- Water Hardness: Up to 10 dGH
- Ammonia: 0 ppm
- Nitrite: 0 ppm
- Nitrate: Below 30 ppm
Your next responsibility is to make the fish feel safe and happy by giving it the right atmosphere. So, here’s your guide on how to do that!
Use a fine, smooth, and dark sand substrate to protect the fish from unwanted cuts. The dark color will also help the fish feel safe and make it stand out in your tank.
Add dense vegetation in your aquarium to help kribensis get shelter whenever it feels insecure. You can add both live and plastic plants to the tank. The fish usually doesn’t eat plants, but it has a bad rap about uprooting them.
Use dim lighting in the tank, and you can further disperse it using floating plants.
You can add a variety of hiding spots in your tank, like caves, driftwood, coconut shells, roots, clay pots, and vases. You can also add flat rocks as spawning sites. Ensure that all of the decor has smoothened surfaces.
A reliable and efficient oxygenating filtration system is necessary for your tank. It must be able to get rid of ammonia, nitrate, and nitrites ASAP.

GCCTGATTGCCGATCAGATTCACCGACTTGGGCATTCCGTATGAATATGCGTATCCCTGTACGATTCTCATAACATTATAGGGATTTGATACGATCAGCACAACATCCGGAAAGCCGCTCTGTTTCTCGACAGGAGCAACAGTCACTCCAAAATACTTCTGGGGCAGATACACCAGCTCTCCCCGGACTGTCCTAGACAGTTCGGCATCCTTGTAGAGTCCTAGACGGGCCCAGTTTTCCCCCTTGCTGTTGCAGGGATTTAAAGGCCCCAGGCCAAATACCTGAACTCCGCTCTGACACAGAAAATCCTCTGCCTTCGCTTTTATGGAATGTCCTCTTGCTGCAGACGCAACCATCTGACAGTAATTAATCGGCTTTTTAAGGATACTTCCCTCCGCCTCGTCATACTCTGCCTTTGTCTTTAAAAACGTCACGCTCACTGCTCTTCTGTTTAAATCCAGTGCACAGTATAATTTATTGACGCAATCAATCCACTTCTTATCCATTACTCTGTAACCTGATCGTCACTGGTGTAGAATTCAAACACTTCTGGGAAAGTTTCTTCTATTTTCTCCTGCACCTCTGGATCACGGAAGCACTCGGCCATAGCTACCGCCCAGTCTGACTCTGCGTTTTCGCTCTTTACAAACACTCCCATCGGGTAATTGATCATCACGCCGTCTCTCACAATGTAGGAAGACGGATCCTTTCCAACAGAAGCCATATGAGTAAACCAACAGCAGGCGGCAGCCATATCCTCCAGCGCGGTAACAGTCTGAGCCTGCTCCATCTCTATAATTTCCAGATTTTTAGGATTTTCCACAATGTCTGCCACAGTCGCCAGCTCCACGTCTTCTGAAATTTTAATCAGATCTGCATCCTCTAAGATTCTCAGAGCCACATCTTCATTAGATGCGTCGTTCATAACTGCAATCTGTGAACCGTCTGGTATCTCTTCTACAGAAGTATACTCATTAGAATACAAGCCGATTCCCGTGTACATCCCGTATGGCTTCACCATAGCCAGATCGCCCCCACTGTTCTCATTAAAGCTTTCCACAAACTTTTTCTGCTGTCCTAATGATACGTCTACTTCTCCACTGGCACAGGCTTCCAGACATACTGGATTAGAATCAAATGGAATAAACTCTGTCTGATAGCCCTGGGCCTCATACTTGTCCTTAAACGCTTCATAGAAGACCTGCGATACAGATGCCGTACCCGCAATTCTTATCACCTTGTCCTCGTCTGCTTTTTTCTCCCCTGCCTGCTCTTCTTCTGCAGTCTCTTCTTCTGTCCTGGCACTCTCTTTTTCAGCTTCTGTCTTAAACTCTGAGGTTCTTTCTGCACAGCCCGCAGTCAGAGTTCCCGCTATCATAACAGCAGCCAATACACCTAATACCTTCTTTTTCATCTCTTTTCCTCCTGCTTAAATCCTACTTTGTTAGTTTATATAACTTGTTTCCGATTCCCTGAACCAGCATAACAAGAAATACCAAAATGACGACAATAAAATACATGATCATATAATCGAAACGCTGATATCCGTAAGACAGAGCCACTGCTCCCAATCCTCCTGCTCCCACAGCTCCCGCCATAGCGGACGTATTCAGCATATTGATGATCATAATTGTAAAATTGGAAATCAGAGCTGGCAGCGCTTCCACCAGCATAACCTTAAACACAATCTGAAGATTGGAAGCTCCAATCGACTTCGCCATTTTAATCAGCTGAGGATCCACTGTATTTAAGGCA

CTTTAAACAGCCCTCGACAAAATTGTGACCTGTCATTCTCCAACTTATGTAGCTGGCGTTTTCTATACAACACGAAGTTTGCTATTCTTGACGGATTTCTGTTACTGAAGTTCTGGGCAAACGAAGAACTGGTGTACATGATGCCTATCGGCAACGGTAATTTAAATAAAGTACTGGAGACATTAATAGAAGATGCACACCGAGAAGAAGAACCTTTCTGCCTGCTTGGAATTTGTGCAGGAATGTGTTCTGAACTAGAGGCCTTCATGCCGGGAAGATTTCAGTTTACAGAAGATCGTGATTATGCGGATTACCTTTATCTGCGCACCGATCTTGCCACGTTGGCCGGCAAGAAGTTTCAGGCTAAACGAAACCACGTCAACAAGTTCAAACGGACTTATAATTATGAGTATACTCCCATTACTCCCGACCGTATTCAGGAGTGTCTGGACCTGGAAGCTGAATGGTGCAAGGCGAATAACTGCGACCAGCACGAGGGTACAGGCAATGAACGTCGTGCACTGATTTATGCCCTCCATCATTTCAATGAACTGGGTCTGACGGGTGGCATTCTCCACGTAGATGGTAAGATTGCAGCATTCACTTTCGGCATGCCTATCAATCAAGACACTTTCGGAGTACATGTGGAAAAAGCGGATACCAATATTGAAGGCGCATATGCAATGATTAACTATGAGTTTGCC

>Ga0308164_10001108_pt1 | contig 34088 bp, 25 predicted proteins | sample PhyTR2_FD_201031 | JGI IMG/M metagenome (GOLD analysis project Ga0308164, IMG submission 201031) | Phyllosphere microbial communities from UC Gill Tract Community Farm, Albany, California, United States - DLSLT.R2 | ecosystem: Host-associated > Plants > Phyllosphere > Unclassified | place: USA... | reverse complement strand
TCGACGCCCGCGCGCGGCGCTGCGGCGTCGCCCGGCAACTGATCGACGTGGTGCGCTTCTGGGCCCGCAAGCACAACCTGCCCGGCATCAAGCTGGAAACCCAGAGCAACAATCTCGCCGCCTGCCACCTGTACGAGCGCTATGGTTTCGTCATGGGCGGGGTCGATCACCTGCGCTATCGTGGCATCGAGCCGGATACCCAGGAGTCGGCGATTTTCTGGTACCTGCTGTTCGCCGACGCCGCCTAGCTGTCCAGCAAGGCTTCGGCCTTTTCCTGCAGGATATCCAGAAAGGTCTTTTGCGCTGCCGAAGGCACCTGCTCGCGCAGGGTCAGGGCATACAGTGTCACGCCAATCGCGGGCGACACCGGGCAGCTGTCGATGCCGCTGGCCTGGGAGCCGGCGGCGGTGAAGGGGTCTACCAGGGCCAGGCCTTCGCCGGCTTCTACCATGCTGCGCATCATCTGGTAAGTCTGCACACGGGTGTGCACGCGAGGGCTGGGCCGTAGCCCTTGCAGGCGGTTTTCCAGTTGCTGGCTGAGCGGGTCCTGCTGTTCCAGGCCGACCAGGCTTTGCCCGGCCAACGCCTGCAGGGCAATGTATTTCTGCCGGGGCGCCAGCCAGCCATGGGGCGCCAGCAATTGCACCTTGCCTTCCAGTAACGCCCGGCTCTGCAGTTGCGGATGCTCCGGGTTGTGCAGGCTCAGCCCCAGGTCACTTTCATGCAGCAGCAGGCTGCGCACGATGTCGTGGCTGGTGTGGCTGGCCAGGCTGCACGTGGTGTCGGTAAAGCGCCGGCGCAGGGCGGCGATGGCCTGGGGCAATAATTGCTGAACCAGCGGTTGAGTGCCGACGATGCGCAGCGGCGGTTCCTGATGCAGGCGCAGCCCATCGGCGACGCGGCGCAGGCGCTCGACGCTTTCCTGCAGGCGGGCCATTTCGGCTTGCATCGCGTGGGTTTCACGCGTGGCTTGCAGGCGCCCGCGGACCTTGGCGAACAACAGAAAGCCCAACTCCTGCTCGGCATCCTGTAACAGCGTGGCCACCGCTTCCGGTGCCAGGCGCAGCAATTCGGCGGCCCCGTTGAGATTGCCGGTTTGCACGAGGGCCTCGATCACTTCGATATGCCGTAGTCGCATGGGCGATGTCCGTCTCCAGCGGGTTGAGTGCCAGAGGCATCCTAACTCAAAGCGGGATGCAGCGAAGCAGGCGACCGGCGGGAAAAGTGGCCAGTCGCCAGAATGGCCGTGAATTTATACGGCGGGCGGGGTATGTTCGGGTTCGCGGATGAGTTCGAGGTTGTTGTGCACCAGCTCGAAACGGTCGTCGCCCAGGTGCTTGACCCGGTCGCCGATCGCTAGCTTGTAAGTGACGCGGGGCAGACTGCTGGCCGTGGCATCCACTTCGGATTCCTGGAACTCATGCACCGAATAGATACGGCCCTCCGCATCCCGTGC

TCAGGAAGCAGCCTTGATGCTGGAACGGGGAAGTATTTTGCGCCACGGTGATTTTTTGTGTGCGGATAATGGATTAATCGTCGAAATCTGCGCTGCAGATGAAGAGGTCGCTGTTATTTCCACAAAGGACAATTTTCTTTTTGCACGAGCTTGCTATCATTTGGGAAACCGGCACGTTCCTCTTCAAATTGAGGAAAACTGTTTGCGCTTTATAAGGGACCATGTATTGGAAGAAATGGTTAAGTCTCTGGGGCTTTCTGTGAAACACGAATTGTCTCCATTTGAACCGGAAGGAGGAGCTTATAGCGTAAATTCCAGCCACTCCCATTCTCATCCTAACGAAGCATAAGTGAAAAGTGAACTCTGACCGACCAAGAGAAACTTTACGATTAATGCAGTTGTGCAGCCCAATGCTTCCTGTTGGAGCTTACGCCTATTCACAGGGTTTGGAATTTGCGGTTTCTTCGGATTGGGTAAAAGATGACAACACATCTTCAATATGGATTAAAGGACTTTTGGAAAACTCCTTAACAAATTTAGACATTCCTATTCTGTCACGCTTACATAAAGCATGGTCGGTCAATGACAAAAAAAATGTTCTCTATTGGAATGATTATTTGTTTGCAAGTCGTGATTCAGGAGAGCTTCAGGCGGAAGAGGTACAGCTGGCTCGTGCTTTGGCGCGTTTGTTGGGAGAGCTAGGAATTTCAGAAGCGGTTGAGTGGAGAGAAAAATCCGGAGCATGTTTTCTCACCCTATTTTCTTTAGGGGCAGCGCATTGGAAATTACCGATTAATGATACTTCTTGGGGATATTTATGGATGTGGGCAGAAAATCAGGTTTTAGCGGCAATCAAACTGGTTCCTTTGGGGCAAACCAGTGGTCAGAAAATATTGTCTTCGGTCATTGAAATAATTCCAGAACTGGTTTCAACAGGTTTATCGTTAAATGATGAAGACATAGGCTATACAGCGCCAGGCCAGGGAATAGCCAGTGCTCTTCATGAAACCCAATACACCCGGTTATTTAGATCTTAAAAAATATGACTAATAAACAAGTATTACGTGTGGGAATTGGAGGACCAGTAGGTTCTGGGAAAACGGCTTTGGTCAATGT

Water Flow Rate
A gentle to moderate water flow can work great for this cichlid.
Fish Care Tip: Always test your water twice a week to maintain pristine conditions in your tank and avoid diseases. Perform a 25% water change every two weeks for a healthy environment.
Food & Diet
The kribensis cichlid can accept all kinds of food. It will eat anything that fits its mouth in the wild and aquaria. However, it loves carnivorous meals and is also known to be a scavenger.
To keep it healthy, you must follow a nutritious and balanced diet with mostly live or frozen meaty food and fewer veggies, including: